Traditional Weavers Connect with Export Market

Traditional weaving targeting the export market
Traditional weavers now produce textiles that retail for as much as $175 in the United States.
Photo: USAID COMPETE
“With this women-led initiative, Ethiopian companies can meet the growing U.S. demand for high-quality, traditionally-made Ethiopian crafts. Everyone benefits – U.S. customers, Ethiopian business owners and traditional weavers.” — U.S. Ambassador Donald Booth

Selamawit Teklu lives on the outskirts of Addis Ababa, Ethiopia, in a town known for the high numbers of traditional weavers from southern Ethiopia settling there. Traditional weavers are respected for their skills and tradition, yet Teklu and her neighbors are viewed as social outcasts with little upward mobility. They work from home to produce traditional Ethiopian wraps called gabis, which they sell to the local market through a series of middlemen.

In February 2013, a USAID-supported program changed the prospects of 100 women including Teklu. Implemented by the Center for African Women Economic Empowerment (CAWEE) and the USAID Competitiveness and Trade Expansion (COMPETE) Trade Hub, the effort readied these weavers to produce for export.  

“We take the skills they already possess and raise them to the next level,” says Tadesse Mekuria, a CAWEE trainer. Trainees learned new methods, developed new patterns and color combinations, and generally raised the quality of their products.

CAWEE estimates that by producing pieces for export, traditional weavers can raise their income by as much as 75 percent.

Export companies say they are grateful for the program. “Getting trained and skilled weavers is instrumental for exporting companies to be able to continuously supply to the export market and meet demands of international buyers,” said Sara Abera, owner of Sara Garment Designers and Manufacturers (SGDM) and Muya Abyssinian Crafts.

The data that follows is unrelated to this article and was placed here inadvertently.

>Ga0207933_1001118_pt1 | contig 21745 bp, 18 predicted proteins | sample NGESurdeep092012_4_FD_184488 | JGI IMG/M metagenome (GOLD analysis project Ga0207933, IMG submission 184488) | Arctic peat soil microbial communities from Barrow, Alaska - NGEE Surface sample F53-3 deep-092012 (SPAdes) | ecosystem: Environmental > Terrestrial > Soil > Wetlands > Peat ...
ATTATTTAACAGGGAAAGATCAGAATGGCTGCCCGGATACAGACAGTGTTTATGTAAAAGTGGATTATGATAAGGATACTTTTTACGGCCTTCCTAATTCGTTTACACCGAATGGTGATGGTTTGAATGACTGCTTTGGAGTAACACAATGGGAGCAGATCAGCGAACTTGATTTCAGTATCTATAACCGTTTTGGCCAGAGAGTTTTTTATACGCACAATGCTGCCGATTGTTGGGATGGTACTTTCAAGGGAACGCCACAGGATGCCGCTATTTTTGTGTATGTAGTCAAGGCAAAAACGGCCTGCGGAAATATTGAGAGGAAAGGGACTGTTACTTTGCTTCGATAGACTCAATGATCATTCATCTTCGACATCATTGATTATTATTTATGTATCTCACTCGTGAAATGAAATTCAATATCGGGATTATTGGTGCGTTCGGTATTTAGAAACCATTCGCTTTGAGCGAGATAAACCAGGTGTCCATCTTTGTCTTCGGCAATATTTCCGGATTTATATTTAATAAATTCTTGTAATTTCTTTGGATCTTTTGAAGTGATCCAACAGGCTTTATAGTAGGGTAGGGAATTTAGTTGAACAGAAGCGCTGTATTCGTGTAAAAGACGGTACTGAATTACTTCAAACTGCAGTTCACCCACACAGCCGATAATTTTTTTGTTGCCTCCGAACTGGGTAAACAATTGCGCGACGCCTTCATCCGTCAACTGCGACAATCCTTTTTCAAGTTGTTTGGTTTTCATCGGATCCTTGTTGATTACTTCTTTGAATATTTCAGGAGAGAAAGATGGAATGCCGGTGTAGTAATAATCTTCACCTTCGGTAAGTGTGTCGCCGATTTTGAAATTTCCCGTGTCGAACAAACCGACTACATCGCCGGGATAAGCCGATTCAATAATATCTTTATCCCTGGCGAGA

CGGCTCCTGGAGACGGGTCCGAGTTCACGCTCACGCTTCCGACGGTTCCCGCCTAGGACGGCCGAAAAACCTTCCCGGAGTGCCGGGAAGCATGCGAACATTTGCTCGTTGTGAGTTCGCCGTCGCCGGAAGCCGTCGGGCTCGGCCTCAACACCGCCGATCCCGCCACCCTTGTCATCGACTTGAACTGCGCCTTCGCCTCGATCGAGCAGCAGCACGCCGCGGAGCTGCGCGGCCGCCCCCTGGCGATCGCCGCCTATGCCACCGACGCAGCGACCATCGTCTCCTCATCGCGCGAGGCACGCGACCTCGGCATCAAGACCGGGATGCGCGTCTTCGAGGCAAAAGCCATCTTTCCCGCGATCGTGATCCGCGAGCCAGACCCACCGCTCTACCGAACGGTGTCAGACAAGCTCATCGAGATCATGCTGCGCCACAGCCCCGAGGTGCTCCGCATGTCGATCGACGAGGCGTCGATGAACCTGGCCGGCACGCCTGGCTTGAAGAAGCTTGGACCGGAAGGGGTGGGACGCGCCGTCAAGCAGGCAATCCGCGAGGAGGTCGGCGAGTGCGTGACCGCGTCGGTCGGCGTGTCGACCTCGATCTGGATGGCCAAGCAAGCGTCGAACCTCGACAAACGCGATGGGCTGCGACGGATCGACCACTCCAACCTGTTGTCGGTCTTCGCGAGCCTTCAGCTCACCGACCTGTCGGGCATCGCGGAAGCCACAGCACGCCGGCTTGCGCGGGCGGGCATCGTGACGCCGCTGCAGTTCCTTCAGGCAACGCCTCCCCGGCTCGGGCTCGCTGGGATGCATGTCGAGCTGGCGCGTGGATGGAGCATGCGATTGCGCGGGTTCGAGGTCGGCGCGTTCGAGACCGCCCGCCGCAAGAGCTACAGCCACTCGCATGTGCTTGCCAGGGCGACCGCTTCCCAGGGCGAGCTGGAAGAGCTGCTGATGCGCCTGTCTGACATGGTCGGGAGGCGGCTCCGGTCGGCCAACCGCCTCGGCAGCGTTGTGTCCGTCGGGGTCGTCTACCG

Teklu says the skills training changed her life. She joined the export company Muya Abyssinian Crafts as a professional weaver. “I see myself continuing in this line of work … trading on a higher path that will lead me to interact with global entrepreneurs.”

All 50 of the first class of CAWEE trainees found placement in export-focused companies, 90 percent of which are owned and managed by women. CAWEE expects similar placement for the next class of 50.

Trainings have also produced a multiplier effect. Teklu has already taught her younger brother the skills she learned, and export-driven companies like SGDM and Muya Abyssinian are expanding – increasing the demand for trained weavers and solidifying Ethiopia’s status as a producer of fine crafts and textiles.

U.S. Ambassador Donald Booth summed up the program: “With this women-led initiative, Ethiopian companies can meet the growing U.S. demand for high-quality, traditionally-made Ethiopian crafts. Everyone benefits – U.S. customers, Ethiopian business owners and traditional weavers.”

The USAID/EA Trade Hub supports projects like “Connecting 100 Traditional Weavers to the Export Market” through its $20 million Partnership Fund, a grants program designed to identify and support leading regional trade associations and innovative organizations in export markets. The Trade Hub also provides technical assistance to African firms and governments to enhance their competitiveness in global markets and help African businesses take advantage of trade opportunities available under the African Growth and Opportunity Act (AGOA). Since 2009, the Trade Hub has facilitated over $100 million in exports to the United States through AGOA and has assisted more than 200 firms to grow their export business and gain market access or expand in the United States.

Last updated: September 17, 2013

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